Things I couldn’t teach without
I’ve just accepted a new teaching job at a school across town. Yesterday was my last day of summer school at my former school, so it was time to pack up. It’s amazing how much stuff you can move over the course of two years, also keeping in mind I never had a car during those two years. When packing up, I noticed very quickly how many things I used all the time, and what had barely been touched. My most essential teaching materials, I think, would work for every teacher.
I bought this globe ball from a dollar store a year or two ago. It is made of foam and is lightweight. I have used this ball to review vocabulary by tossing it between students in a circle, I’ve used it to call on students, or to help with classes where one student is talking a lot (you can’t speak unless you are holding the ball). Finally, from time to time, the students take the ball away and throw it at each other. Because it is lightweight and made of foam, potential injury and damage to property is minimal.
The cowboy hat came from one halloween at school where I was attempting to dress up as Carmen Sandiego. Unfortunately, most people thought I was a cowboy.
The sturdy cowboy hat was a fixture on my desk for most of my time teaching. I used the hat to collect cell phones when they were not being used appropriately. There was an interesting psychological effect when students put their phones into the hat themselves, versus having them taken away by me. I also used the hat to draw names, or vocabulary terms for games. Again, it was also used by students for fun, and I did see many of them running around the school with it on.
In my room I had an oversize map of the world with the North American centered orientation. I think that all people really enjoy looking at a map if one is presented to them. Not only was a large map a conversation piece, it was also very helpful for discussing current events, where people were from and where people were going. The map was used across the curriculum – from Earth Science to Social Studies to English. I purchased my world map online – it was laminated so I was able to draw all over it with board markers. I also found a similar map of Canada, (from Wall Pops) that was also laminated so we could annotate with markers as needed – do you know where the Red River Settlement was, using todays provincial borders?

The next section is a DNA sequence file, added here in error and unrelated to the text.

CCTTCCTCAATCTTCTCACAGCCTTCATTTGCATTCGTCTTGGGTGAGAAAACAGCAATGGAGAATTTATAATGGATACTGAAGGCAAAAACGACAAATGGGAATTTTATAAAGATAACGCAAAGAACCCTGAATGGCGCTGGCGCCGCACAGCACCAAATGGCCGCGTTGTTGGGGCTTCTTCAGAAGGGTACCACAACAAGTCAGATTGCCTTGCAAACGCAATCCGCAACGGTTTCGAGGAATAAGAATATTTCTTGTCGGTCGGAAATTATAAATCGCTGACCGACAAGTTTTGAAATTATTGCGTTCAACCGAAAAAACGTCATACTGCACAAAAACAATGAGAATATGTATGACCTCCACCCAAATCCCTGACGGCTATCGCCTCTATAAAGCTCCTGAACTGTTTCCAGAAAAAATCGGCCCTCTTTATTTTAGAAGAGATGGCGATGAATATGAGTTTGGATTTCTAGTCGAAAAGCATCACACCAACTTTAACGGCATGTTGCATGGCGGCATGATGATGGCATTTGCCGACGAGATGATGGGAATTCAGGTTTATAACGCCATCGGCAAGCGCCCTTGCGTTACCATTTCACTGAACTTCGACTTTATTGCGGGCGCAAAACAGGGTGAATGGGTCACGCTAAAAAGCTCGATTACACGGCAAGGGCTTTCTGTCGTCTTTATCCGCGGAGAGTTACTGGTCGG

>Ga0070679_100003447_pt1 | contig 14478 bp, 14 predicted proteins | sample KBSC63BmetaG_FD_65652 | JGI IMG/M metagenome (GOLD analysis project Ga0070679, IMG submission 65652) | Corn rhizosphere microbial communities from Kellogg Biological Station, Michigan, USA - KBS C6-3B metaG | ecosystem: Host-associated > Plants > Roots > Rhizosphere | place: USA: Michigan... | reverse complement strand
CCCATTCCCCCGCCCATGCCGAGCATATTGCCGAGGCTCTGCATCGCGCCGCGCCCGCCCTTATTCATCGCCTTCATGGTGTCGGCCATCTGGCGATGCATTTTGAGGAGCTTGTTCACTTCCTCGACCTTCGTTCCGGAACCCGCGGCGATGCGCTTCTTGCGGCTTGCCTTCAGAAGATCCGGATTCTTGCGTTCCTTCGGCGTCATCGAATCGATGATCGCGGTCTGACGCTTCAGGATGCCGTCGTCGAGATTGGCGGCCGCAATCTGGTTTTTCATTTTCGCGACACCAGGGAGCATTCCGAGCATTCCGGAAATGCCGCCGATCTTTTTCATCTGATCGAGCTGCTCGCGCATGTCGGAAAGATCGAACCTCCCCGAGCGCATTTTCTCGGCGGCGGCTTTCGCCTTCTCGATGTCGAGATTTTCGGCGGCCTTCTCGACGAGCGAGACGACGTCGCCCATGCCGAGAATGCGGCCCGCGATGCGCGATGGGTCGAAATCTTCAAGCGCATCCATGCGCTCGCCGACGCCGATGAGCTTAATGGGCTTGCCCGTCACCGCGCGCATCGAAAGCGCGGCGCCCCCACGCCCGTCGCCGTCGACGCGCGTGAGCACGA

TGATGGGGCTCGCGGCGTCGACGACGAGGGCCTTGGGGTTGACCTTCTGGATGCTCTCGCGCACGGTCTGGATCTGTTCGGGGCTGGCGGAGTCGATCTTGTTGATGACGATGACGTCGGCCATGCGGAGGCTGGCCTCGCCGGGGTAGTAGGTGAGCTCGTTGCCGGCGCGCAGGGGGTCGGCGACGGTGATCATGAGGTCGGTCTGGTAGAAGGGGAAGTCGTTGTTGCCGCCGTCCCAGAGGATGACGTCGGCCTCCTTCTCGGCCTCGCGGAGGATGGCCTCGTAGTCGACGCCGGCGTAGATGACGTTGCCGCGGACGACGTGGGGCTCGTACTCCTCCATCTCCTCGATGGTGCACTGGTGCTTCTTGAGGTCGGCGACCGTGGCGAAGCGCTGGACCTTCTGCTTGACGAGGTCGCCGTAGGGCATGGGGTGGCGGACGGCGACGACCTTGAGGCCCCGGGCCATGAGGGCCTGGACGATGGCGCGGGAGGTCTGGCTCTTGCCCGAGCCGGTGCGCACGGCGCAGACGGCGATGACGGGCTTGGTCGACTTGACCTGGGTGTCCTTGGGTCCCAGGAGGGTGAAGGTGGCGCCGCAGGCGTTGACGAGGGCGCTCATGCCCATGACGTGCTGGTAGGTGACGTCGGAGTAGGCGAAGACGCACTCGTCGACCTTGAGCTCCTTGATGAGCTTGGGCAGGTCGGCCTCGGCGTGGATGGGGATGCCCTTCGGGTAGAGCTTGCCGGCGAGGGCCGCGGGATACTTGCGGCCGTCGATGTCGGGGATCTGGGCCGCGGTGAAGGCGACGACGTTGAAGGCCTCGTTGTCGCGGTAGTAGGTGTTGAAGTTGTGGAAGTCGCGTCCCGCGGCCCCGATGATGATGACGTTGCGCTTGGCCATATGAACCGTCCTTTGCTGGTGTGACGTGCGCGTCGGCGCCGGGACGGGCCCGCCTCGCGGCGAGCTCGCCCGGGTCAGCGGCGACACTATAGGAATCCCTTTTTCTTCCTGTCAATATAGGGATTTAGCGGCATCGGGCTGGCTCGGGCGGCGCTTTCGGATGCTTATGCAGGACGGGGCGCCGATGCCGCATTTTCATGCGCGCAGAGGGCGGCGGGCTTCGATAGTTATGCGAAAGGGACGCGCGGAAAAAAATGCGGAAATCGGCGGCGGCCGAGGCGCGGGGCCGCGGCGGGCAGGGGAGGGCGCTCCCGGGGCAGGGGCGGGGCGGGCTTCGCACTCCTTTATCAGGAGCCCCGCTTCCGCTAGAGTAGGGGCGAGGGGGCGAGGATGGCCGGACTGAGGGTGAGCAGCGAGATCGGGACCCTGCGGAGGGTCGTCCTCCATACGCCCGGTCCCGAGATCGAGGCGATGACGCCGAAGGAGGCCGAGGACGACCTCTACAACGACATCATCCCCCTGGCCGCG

Erasable pens in many colours
One of my co-workers loved stationary, and sold me a set of erasable ink pens from Japan. Because the pens erase, you can make very clear marks on students work, but also erase any mistakes made. Having pens in a variety of colors makes marked work look more appealing. Its also easy to code using different colors of ink – i.e., blue for mechanical errors, green for a spelling mistake, purple for subject verb agreement, etc.
(These particular pens are very cool, and if you are interested in learning more about how they work there is a link here.)
Talking all day can make you dehydrated! I drank water and tea all day, most days. This item has definitely been one of my teaching essentials since I started to teach. A hot cup of tea will do a stressed out teacher a world of good, and staying hydrated by drinking water will save your voice.
While I packed a lot of things into my car yesterday, these things are definitely coming with me to my new school.
Final pro tip: Milk crates make excellent materials storage and moving boxes!
Teachers, what are your essentials at school?